Interventions for preventing falls in older people in nursing care facilities and hospitals

  • Review
  • Intervention

Authors


Abstract

Background

Falls in nursing care facilities and hospitals are common events that cause considerable morbidity and mortality for older people.

Objectives

To assess the effectiveness of interventions designed to reduce falls by older people in nursing care facilities and hospitals.

Search methods

We searched the Cochrane Bone, Joint and Muscle Trauma Group Specialised Register (January 2009); the Cochrane Central Register of Controlled Trials (The Cochrane Library 2008, Issue 2); MEDLINE, EMBASE, and CINAHL (all to November 2008); trial registers and reference lists of articles.

Selection criteria

Randomised controlled trials of interventions to reduce falls in older people in nursing care facilities or hospitals. Primary outcomes were rate of falls and risk of falling.

Data collection and analysis

Two review authors independently assessed trial quality and extracted data. Data were pooled where appropriate.

Main results

We included 41 trials (25,422 participants).

In nursing care facilities, the results from seven trials testing supervised exercise interventions were inconsistent. This was the case too for multifactorial interventions, which overall did not significantly reduce the rate of falls (rate ratio (RaR) 0.82, 95% CI 0.62 to 1.08; 7 trials, 2997 participants) or risk of falling (risk ratio (RR) 0.93, 95% CI 0.86 to 1.01; 8 trials, 3271 participants). A post hoc subgroup analysis, however, indicated that where provided by a multidisciplinary team, multifactorial interventions reduced the rate of falls (RaR 0.60, 95% CI 0.51 to 0.72; 4 trials, 1651 participants) and risk of falling (RR 0.85, 95% CI 0.77 to 0.95; 5 trials, 1925 participants). Vitamin D supplementation reduced the rate of falls (RaR 0.72, 95% CI 0.55 to 0.95; 4 trials, 4512 participants), but not risk of falling (RR 0.98, 95% CI 0.89 to 1.09; 5 trials, 5095 participants).

In hospitals, multifactorial interventions reduced the rate of falls (RaR 0.69, 95% CI 0.49 to 0.96; 4 trials, 6478 participants) and risk of falling (RR 0.73, 95% CI 0.56 to 0.96; 3 trials, 4824 participants). Supervised exercise interventions showed a significant reduction in risk of falling (RR 0.44, 95% CI 0.20 to 0.97; 3 trials, 131 participants).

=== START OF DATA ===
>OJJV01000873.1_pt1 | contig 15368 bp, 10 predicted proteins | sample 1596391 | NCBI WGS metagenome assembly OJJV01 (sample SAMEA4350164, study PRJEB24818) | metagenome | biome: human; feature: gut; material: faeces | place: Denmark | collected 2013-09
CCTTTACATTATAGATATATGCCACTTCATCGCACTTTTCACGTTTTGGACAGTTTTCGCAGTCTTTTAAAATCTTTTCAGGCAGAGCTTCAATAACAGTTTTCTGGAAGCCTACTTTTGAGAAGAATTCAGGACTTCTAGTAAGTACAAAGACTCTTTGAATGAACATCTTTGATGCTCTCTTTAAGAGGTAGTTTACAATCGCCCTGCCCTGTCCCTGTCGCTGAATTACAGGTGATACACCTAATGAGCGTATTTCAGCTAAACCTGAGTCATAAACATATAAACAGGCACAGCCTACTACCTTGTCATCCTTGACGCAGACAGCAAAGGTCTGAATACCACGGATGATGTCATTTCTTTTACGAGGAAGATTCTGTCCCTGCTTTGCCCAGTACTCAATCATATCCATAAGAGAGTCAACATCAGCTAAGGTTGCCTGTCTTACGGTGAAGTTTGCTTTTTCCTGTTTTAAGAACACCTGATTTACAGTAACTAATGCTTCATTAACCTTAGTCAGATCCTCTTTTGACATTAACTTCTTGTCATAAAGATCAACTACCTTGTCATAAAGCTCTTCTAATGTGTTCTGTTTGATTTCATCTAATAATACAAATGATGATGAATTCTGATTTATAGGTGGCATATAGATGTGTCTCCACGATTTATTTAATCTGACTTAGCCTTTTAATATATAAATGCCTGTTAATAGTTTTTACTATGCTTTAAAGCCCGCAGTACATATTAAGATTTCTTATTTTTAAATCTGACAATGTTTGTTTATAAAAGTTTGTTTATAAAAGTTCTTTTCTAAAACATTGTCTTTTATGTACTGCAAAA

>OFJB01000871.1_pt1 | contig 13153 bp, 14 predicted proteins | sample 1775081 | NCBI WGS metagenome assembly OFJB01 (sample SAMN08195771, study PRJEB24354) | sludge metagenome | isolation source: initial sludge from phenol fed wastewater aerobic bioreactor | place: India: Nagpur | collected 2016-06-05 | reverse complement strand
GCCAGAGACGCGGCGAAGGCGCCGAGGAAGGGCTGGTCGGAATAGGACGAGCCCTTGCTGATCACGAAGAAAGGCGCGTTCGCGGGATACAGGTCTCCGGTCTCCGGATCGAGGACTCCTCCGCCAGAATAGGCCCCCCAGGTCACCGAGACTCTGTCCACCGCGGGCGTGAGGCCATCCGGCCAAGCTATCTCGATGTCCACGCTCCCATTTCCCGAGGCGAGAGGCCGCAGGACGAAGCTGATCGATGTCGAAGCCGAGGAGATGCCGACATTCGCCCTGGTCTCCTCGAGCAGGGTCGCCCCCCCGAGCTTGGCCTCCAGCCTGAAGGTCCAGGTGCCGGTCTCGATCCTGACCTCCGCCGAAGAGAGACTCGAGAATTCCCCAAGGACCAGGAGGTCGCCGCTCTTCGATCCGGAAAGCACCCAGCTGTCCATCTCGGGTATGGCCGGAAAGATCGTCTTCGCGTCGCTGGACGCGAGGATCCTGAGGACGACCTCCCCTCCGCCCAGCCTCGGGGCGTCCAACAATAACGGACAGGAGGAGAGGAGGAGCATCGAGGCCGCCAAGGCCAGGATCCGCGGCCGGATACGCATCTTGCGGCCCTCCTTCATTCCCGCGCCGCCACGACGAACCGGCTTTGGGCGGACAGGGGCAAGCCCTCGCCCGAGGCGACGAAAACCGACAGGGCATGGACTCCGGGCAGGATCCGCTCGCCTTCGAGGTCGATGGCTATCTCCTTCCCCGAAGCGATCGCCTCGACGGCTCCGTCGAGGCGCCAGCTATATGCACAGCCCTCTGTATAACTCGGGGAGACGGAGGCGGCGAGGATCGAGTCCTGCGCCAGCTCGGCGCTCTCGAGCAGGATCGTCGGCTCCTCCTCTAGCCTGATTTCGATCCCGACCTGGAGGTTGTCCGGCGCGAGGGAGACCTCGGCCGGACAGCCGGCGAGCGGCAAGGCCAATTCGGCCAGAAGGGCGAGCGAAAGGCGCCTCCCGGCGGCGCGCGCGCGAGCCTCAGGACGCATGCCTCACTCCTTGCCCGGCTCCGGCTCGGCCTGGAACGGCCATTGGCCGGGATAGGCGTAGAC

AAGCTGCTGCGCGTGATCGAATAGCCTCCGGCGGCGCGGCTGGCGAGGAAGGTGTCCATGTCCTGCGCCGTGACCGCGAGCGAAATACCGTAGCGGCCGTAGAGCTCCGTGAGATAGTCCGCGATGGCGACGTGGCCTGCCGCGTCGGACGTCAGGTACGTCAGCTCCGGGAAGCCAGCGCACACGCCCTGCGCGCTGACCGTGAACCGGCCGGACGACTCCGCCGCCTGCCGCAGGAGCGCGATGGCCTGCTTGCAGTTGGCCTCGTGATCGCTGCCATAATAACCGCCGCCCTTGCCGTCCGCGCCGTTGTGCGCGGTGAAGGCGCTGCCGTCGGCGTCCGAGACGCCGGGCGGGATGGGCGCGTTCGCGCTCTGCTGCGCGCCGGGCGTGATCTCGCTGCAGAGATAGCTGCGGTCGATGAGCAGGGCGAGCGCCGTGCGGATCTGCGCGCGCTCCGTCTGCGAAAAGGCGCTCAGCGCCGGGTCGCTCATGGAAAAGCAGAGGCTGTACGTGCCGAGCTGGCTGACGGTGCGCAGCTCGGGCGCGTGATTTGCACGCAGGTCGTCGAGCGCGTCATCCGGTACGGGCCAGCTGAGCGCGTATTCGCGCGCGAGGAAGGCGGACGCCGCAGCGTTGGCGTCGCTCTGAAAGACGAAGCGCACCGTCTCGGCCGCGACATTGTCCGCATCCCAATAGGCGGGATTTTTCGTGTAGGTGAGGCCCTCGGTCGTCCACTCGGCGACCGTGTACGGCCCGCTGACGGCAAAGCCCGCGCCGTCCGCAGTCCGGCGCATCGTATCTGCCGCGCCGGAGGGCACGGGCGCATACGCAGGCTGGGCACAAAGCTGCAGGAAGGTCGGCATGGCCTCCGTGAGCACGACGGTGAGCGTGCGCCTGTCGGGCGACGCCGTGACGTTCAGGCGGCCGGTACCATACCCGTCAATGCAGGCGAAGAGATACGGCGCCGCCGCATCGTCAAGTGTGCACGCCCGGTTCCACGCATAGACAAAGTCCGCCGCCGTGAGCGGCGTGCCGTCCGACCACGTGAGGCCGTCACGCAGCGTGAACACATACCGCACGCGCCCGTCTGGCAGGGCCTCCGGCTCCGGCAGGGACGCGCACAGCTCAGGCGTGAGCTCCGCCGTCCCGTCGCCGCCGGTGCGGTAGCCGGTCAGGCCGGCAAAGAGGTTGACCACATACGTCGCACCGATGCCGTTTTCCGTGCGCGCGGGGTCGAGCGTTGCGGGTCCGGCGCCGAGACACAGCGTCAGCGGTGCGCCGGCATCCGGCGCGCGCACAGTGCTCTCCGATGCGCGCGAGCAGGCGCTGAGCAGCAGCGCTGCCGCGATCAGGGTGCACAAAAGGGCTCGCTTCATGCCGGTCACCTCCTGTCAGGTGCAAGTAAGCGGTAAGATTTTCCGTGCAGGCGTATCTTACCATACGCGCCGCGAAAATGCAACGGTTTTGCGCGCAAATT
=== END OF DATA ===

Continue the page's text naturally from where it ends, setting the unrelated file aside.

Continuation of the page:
Authors' conclusions

There is evidence that multifactorial interventions reduce falls and risk of falling in hospitals and may do so in nursing care facilities. Vitamin D supplementation is effective in reducing the rate of falls in nursing care facilities. Exercise in subacute hospital settings appears effective but its effectiveness in nursing care facilities remains uncertain.

Plain language summary

Interventions for preventing falls in older people in nursing care facilities and hospitals

Falls by older people in nursing care facilities and hospitals are common events that may cause loss of independence, injuries, and sometimes death as a result of injury. Effective interventions are important as they will have significant health benefits.

This review includes 41 trials involving 25,422 participants, with about three quarters being women and having an average age of 83 years. Many of the participants had cognitive problems.

In nursing care facilities, interventions targeting multiple risk factors were not clearly effective in preventing falls but may be so when these interventions are provided by a co-ordinated team of health workers. The prescription of vitamin D reduces falls, as may a review of medication by a pharmacist. There is no evidence that other interventions targeting single risk factors reduce falls and this includes exercise interventions.

For patients who are in hospital for more than a few weeks, interventions targeting multiple risk factors, and supervised exercise, are effective.

Limitations of the review included the small number of hospital studies, difficulty isolating effects of individual components of treatments that involved multiple components, and the variability of interventions.

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